Friday, July 21, 2006

Deceit and Promises

"Faith stands or falls on the truth that the future with God is more satisfying than the one promised by sin. Where this truth is embraced and God is cherished above all, the power of sin is broken. The power of sin is the power of deceit. ...[In] Satan's first great success on the earth...the deception was just this: God cannot be trusted to meet your needs and satisfy you.

"...John Sailhamer sums up the scene like this:
The snake speaks only twice, but that is enough to offset the balance of trust and obedience between the man and the woman and their Creator. The centerpiece of the story is the question of the knowledge of the 'good.' The snake implied by his questions that God was keeping this knowledge from the man and the woman (3:5), while the sense of the narratives in the first two chapters has been that God was keeping this knowledge for the man and the woman (e.g. 1:4, 10, 12, 18, 21, 25, 31; 2:18). In other words, the snake's statements were a direct challenge to the central theme of the narrative of chapters 1 and 2; God will provide the 'good' for human beings if they will only trust him and obey him.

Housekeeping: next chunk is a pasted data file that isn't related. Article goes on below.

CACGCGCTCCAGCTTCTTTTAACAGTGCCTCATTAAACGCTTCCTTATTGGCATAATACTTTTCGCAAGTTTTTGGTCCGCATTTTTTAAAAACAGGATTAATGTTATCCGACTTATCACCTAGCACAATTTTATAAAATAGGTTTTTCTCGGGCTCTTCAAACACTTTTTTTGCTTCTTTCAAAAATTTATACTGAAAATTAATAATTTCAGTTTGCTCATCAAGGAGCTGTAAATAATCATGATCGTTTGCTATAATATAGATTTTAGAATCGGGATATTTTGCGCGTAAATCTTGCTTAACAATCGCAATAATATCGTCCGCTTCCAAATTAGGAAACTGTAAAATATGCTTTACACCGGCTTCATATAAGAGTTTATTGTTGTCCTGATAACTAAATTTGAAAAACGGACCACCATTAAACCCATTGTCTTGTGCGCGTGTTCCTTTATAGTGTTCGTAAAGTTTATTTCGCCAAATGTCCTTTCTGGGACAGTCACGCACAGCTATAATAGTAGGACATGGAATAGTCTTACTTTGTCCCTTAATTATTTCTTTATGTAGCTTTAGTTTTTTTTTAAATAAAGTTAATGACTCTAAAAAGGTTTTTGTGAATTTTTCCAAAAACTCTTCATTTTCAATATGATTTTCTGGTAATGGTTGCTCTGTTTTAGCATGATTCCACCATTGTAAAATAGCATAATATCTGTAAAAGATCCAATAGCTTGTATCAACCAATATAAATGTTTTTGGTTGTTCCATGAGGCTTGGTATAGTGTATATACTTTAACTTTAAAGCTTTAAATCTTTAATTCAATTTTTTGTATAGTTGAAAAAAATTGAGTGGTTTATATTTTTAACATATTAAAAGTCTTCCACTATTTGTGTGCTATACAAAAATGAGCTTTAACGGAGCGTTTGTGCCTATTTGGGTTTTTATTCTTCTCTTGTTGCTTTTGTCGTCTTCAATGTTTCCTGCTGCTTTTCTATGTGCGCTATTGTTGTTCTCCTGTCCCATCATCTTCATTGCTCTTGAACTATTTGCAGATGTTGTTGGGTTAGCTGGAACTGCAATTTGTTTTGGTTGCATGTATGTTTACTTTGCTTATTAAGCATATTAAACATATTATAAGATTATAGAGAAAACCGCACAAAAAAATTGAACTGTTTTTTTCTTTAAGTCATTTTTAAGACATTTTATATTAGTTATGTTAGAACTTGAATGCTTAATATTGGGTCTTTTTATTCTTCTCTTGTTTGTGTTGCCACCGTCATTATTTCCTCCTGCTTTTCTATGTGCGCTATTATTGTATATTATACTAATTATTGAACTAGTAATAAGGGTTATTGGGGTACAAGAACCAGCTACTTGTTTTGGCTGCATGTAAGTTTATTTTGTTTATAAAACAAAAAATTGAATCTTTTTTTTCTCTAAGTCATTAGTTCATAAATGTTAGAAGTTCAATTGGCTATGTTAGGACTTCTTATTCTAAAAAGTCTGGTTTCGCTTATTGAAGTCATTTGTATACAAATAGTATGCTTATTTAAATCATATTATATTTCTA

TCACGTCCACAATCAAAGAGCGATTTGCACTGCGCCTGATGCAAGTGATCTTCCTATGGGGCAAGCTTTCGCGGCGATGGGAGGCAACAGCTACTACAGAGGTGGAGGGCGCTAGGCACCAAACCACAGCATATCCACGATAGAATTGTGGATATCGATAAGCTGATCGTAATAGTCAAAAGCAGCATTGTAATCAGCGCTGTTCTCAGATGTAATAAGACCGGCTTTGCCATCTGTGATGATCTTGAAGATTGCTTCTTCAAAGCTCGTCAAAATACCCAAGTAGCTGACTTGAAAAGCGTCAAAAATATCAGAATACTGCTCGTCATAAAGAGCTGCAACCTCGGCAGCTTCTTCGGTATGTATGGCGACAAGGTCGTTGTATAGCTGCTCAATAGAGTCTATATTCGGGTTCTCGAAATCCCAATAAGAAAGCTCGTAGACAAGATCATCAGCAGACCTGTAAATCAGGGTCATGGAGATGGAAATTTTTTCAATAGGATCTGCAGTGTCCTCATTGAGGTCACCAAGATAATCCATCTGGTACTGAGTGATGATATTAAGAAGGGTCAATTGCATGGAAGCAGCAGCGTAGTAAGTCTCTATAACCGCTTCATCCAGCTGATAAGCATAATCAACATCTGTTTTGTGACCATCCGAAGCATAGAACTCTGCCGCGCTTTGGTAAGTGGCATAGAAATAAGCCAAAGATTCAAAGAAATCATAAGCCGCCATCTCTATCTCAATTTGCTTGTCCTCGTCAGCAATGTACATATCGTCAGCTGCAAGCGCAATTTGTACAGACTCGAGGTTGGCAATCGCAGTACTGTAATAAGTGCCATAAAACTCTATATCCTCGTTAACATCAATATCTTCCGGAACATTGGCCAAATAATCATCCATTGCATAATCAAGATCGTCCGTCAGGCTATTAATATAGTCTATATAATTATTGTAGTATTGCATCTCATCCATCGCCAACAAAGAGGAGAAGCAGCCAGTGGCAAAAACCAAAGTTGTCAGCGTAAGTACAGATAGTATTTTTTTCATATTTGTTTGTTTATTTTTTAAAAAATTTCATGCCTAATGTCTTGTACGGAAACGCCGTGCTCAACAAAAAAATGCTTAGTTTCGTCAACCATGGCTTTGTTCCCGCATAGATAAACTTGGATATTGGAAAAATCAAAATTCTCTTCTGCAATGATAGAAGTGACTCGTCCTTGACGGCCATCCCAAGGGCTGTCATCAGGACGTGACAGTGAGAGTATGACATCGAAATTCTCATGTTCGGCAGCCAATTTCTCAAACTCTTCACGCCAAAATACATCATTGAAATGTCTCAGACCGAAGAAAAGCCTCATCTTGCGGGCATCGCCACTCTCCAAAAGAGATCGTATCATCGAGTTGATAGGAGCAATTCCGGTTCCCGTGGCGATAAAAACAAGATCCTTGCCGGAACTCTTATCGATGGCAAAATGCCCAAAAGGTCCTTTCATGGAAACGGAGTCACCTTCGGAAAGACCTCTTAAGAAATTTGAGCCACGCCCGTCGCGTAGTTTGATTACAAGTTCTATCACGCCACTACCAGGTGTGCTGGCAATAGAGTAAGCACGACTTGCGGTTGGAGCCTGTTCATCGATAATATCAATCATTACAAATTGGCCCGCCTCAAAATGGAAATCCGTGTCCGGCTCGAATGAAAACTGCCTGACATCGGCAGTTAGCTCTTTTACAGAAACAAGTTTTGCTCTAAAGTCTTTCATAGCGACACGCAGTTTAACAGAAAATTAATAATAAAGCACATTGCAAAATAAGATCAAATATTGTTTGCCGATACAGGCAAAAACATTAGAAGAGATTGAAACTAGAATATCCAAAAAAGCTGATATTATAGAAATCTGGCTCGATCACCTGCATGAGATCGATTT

"Satan began by calling God's goodness into question and that has been his primary strategy ever since. His aim is to subvert trust by influencing us to believe that the promise of sin is more satisfying than the promise of God."

--John Piper, Future Grace (Multnomah, 1995), p. 326-27. Includes quote from John Sailhamer, The Pentateuch as Narrative (Zondervan, 1992), p. 103-4.

1 comment:

Danielle said...

"God is more satisfying than the one promised by sin . . ." I appreciate how Piper--in all his writing--emphasizes how God is more delightful and satisfying than sin. It a different viewpoint than the "sin is fun things you can't do" point that seemed to be more apart of my grandparents' generation. And it's biblical. Thank for the quote.